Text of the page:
Aches and pains that could be serious

Suspect something ominous? Consult this list, and then see your doctor.
© Men's Health // © Men's Health

A headache is usually just a headache, not an aggressive brain tumor. But persistent or recurring pain could signal a more serious problem lurking within your body. (Know what symptoms warrant a trip to your doctor: Learn the 7 pains you shouldn’t ignore.)

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Your foot hurts

Secondary symptom: Mild pain in the back of your thigh

One hidden cause: Herniated lumbar disc

Diagnosis: Even if your back feels fine, pain in your foot can mean your sciatic nerve, which snakes from your lower back to your foot, is pinched by a herniated disc. "It can be coupled with feelings of pins and needles in the leg," says Loren Fishman, M.D., an assistant clinical professor at Columbia University.

Prevent it: Work your abs. Hunching puts your lower back at risk of wrenching, says Dr. Fishman. Strengthening the abs boosts your ability to maintain good posture.

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Your calf hurts

Secondary symptom: Redness and swelling in the  area where you feel the pain

One hidden cause: Deep vein thrombosis (DVT)

Diagnosis: As many as half a million Americans are diagnosed with DVT annually, but thousands of cases go unreported, especially among younger desk jockeys. "Since the pain is similar to a cramp, men write it off," says John Laird, M.D., medical director of the vascular center at the University of California at Davis.

Prevent it: Drink water. Keeping hydrated (8 ounces every 2 hours) during long sitting spells ensures healthy bloodflow and prevents clotting, says Dr. Laird.

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Your neck and shoulders hurt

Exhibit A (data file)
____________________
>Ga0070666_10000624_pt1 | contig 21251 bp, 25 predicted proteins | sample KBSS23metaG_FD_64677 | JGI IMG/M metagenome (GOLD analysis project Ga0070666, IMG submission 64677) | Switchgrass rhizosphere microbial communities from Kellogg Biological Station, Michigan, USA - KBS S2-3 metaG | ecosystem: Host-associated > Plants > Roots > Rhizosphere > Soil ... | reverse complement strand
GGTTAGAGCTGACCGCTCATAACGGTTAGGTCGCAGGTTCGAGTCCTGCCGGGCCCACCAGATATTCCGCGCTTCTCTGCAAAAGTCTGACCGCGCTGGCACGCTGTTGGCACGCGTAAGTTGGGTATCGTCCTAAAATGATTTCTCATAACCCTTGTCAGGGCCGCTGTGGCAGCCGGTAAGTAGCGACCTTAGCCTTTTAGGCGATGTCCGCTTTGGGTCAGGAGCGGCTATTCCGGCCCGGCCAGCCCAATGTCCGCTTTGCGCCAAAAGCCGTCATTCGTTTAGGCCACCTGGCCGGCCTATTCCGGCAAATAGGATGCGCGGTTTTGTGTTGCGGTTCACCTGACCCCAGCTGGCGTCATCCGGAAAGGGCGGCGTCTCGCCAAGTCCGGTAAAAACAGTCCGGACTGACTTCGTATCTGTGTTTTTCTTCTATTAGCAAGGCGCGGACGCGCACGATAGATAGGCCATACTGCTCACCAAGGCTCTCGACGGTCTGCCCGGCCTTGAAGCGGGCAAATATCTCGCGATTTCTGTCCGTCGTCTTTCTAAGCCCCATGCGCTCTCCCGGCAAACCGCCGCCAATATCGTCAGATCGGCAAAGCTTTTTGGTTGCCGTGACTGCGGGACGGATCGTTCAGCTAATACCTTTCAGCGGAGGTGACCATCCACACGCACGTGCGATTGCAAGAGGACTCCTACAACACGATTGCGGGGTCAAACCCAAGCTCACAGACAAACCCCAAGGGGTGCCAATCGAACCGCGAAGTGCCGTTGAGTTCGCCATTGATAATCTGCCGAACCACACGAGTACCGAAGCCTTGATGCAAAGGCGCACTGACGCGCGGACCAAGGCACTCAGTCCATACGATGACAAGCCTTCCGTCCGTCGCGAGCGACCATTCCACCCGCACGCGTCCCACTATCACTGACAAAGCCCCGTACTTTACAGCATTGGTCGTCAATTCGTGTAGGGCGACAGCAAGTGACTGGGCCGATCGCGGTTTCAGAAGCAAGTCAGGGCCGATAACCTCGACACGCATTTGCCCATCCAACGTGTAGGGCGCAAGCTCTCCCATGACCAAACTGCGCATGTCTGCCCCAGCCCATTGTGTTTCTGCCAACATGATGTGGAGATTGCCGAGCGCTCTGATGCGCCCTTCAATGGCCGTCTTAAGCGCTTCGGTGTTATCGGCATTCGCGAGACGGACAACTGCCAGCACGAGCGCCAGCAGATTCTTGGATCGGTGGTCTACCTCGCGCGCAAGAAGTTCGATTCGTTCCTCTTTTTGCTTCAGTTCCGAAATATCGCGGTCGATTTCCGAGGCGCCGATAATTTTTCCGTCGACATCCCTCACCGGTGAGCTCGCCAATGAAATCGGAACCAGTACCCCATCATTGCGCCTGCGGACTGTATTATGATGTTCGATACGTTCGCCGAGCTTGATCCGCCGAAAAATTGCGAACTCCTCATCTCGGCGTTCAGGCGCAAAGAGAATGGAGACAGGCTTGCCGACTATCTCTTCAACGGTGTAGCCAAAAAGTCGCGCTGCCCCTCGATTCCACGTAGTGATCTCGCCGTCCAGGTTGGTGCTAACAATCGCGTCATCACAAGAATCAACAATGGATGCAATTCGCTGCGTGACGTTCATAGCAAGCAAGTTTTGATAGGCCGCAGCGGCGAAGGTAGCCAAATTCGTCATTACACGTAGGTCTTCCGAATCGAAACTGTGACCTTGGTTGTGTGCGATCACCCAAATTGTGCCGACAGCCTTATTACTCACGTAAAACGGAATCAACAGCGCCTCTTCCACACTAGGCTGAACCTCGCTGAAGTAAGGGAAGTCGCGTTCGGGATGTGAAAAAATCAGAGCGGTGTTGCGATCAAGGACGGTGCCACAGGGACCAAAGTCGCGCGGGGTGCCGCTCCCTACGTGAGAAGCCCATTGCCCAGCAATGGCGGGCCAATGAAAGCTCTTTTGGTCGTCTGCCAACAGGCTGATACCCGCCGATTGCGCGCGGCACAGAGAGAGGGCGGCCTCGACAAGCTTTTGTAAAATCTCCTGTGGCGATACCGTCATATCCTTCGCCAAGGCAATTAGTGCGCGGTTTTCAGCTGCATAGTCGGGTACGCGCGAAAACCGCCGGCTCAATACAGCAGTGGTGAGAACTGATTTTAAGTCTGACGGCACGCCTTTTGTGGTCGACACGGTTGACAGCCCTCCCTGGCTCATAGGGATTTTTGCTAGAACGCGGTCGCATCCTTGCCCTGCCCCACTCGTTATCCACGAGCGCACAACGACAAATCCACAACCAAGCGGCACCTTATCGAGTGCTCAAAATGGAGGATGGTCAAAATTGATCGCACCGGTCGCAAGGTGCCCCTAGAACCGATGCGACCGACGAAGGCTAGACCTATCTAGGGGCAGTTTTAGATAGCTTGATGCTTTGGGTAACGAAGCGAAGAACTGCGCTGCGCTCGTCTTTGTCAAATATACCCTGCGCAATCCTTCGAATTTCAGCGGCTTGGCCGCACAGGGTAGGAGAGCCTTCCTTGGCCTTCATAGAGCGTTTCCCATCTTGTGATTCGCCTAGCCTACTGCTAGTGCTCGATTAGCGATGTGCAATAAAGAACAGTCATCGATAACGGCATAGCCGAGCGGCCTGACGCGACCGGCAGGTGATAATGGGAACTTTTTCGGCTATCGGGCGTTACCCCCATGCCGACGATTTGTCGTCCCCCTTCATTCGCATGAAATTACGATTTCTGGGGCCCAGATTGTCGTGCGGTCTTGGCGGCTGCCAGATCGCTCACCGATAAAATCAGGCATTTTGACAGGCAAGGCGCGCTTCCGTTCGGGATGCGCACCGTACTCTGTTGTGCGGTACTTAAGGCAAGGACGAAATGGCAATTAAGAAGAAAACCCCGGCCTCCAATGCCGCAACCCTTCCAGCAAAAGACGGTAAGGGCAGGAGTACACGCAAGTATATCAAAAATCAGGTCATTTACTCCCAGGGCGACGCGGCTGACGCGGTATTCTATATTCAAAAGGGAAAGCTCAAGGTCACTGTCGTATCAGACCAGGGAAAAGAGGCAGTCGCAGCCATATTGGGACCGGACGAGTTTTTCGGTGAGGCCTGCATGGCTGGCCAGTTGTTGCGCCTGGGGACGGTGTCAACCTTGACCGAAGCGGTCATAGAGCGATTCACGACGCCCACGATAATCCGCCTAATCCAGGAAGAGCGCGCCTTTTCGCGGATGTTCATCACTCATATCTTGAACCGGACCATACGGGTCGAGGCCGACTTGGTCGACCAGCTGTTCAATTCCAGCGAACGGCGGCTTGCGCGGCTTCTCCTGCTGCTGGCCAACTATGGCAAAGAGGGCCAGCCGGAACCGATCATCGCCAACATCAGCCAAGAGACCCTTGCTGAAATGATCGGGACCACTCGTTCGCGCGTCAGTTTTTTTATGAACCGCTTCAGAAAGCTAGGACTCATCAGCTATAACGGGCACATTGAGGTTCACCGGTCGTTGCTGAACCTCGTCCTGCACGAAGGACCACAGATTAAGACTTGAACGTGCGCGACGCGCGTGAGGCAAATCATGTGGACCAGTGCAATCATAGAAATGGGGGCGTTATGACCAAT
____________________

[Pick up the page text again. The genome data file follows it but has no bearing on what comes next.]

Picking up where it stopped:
Secondary symptom: Severe, throbbing headaches

One hidden cause: Lyme disease

Diagnosis: Chances are good you won't know if a pencil-point-size tick latched onto you this summer. That's why many cases of Lyme disease are reported in the fall and winter, when serious symptoms set in. Early indicators of Lyme include neck stiffness and migraines due to the onset of meningitis. (Want to know how vaccines work—and why they're so important? Here's The truth about vaccines.)

Prevent it: Swallow garlic. According to a study, soldiers who took 1,200- milligram capsules daily repelled ticks significantly better than those who didn't.

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Your jaw hurts

Secondary symptom: Audible clicking sound when you open and close your mouth

One hidden cause: Temporomandibular joint disorder (TMJ)

Diagnosis: The key symptom of TMJ is acute jaw pain when you open your mouth, says David Hellmann, M.D., chairman of the department of medicine at Johns Hopkins.(Diagnose every pop, crack, and whistle before they become something worse with these 6 weird body noises explained.)

Prevent it: Put your jaw in neutral. Instead of clenching your teeth when stress strikes, place your tongue behind your upper front teeth, as if you're going to say "N."

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Your mid-thigh hurts

Secondary symptom: Leg's skin color lightens when pain strikes

One hidden cause: Claudication, or acute cramping

Diagnosis: "The burning leg pain you feel from DVT occurs during sedentary periods. The pain from claudication is similar but only occurs when you're walking or exercising," says Dr. Laird. The pain is caused by arteries narrowing in your upper legs, cutting the amount of blood and oxygen that reaches your muscles. (Learn these 6 health warning signs you can't ignore.)

Prevent it: Pop some pecans. A recent study in Nutrition Research found that eating a handful of vitamin E-packed pecans daily helps prevent arteries from narrowing.

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Your biceps hurts

Secondary symptom: Loss of balance

One hidden cause: Parkinson's disease

Diagnosis: Chances are slim that you'll develop Parkinson's. Fewer than 40,000 Americans are diagnosed each year. But a clear—and confounding—early indicator is long-term pain in both biceps, says Gordon Gilbert, M.D., a professor of physiology and molecular pharmacology at the University of South Florida. (Your workout could be all wrong. Ditch these 4 moves trainers hate.)

Prevent it: Hit the gym. A Harvard study found that men who work out regularly are 40 percent less likely to develop Parkinson's.

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